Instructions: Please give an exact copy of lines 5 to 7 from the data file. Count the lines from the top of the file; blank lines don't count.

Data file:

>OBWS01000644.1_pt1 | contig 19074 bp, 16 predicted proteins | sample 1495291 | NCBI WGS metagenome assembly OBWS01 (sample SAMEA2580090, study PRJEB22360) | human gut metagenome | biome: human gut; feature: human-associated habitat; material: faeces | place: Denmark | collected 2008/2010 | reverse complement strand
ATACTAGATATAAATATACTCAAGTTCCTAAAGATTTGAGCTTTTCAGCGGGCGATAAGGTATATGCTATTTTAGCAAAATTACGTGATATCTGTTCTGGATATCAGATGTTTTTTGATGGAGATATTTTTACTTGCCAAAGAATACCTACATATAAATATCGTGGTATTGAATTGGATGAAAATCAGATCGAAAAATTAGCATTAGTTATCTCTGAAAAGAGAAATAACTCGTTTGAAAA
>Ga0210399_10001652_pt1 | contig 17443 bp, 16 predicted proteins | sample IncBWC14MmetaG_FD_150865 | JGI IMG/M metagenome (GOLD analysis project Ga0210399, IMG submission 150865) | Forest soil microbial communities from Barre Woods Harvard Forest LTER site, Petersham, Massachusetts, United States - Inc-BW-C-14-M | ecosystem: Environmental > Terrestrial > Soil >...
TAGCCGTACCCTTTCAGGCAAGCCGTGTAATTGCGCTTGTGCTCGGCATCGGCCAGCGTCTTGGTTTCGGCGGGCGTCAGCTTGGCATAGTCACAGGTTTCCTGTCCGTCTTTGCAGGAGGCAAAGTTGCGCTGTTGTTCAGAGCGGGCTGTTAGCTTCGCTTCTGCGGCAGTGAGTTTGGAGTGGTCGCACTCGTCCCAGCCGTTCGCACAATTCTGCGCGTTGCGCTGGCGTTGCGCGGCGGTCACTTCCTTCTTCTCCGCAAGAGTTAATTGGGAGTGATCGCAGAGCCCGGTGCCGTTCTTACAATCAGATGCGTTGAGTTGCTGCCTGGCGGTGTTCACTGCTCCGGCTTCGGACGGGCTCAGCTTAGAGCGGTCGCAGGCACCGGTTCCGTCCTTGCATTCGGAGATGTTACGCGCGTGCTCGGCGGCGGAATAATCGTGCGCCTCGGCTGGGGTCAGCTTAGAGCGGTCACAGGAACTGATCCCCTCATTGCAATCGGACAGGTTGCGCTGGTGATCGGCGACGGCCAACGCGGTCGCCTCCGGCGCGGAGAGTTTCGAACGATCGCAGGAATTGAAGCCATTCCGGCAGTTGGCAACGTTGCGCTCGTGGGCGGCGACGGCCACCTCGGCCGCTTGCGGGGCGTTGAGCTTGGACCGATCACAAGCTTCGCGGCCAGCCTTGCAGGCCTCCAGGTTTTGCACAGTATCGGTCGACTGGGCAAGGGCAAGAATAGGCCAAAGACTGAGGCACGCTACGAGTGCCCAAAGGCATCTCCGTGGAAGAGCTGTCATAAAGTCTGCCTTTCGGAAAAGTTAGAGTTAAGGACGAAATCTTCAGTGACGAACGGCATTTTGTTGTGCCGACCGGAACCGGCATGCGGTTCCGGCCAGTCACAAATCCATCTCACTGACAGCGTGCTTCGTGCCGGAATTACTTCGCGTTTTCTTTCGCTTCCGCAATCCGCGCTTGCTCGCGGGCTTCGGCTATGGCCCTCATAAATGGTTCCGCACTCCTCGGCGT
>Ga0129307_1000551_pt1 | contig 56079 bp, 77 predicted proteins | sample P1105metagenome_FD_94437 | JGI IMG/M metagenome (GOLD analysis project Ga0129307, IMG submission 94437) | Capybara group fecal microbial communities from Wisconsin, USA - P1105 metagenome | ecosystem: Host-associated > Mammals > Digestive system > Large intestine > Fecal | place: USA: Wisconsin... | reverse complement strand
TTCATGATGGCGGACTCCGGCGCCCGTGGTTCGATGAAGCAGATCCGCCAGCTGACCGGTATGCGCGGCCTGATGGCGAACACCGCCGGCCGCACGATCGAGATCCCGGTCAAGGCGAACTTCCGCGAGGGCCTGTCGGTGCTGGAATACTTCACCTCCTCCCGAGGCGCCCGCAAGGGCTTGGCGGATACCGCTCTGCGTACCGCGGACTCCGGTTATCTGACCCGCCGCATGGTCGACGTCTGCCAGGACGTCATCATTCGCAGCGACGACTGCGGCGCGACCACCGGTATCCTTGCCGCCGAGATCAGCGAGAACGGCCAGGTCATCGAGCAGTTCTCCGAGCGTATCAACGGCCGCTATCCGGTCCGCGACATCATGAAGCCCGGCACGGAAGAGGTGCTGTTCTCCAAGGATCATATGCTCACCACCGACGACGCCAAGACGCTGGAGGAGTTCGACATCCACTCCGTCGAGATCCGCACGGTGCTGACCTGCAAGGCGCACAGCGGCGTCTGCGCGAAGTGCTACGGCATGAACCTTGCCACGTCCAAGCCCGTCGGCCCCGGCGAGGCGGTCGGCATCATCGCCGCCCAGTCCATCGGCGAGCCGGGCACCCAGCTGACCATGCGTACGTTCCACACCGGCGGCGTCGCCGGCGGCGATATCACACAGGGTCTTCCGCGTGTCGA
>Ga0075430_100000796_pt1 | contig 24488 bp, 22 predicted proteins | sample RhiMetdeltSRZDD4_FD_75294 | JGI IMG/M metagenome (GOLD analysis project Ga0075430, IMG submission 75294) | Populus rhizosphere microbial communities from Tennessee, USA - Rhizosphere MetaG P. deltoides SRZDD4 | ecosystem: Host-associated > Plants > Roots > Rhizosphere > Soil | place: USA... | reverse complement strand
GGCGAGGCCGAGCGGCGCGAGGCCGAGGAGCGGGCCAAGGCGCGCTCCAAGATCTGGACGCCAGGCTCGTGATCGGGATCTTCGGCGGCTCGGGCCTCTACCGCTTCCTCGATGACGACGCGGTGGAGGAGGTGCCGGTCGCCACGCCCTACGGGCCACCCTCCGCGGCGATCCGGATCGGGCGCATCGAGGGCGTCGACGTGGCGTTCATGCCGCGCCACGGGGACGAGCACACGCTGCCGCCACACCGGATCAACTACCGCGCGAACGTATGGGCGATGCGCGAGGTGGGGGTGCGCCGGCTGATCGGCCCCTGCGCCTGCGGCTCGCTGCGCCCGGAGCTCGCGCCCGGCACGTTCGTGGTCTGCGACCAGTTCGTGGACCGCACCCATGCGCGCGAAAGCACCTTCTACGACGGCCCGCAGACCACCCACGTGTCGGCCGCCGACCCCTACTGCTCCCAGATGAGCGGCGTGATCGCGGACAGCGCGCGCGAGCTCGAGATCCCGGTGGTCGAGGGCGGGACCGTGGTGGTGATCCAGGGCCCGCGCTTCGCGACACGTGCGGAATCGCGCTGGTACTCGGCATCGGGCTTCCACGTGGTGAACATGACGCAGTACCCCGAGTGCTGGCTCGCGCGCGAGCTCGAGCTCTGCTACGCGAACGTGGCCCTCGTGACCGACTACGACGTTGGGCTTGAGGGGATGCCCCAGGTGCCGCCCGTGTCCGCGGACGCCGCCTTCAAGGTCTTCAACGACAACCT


>Ga0129307_1000551_pt1 | contig 56079 bp, 77 predicted proteins | sample P1105metagenome_FD_94437 | JGI IMG/M metagenome (GOLD analysis project Ga0129307, IMG submission 94437) | Capybara group fecal microbial communities from Wisconsin, USA - P1105 metagenome | ecosystem: Host-associated > Mammals > Digestive system > Large intestine > Fecal | place: USA: Wisconsin... | reverse complement strand
TTCATGATGGCGGACTCCGGCGCCCGTGGTTCGATGAAGCAGATCCGCCAGCTGACCGGTATGCGCGGCCTGATGGCGAACACCGCCGGCCGCACGATCGAGATCCCGGTCAAGGCGAACTTCCGCGAGGGCCTGTCGGTGCTGGAATACTTCACCTCCTCCCGAGGCGCCCGCAAGGGCTTGGCGGATACCGCTCTGCGTACCGCGGACTCCGGTTATCTGACCCGCCGCATGGTCGACGTCTGCCAGGACGTCATCATTCGCAGCGACGACTGCGGCGCGACCACCGGTATCCTTGCCGCCGAGATCAGCGAGAACGGCCAGGTCATCGAGCAGTTCTCCGAGCGTATCAACGGCCGCTATCCGGTCCGCGACATCATGAAGCCCGGCACGGAAGAGGTGCTGTTCTCCAAGGATCATATGCTCACCACCGACGACGCCAAGACGCTGGAGGAGTTCGACATCCACTCCGTCGAGATCCGCACGGTGCTGACCTGCAAGGCGCACAGCGGCGTCTGCGCGAAGTGCTACGGCATGAACCTTGCCACGTCCAAGCCCGTCGGCCCCGGCGAGGCGGTCGGCATCATCGCCGCCCAGTCCATCGGCGAGCCGGGCACCCAGCTGACCATGCGTACGTTCCACACCGGCGGCGTCGCCGGCGGCGATATCACACAGGGTCTTCCGCGTGTCGA
>Ga0075430_100000796_pt1 | contig 24488 bp, 22 predicted proteins | sample RhiMetdeltSRZDD4_FD_75294 | JGI IMG/M metagenome (GOLD analysis project Ga0075430, IMG submission 75294) | Populus rhizosphere microbial communities from Tennessee, USA - Rhizosphere MetaG P. deltoides SRZDD4 | ecosystem: Host-associated > Plants > Roots > Rhizosphere > Soil | place: USA... | reverse complement strand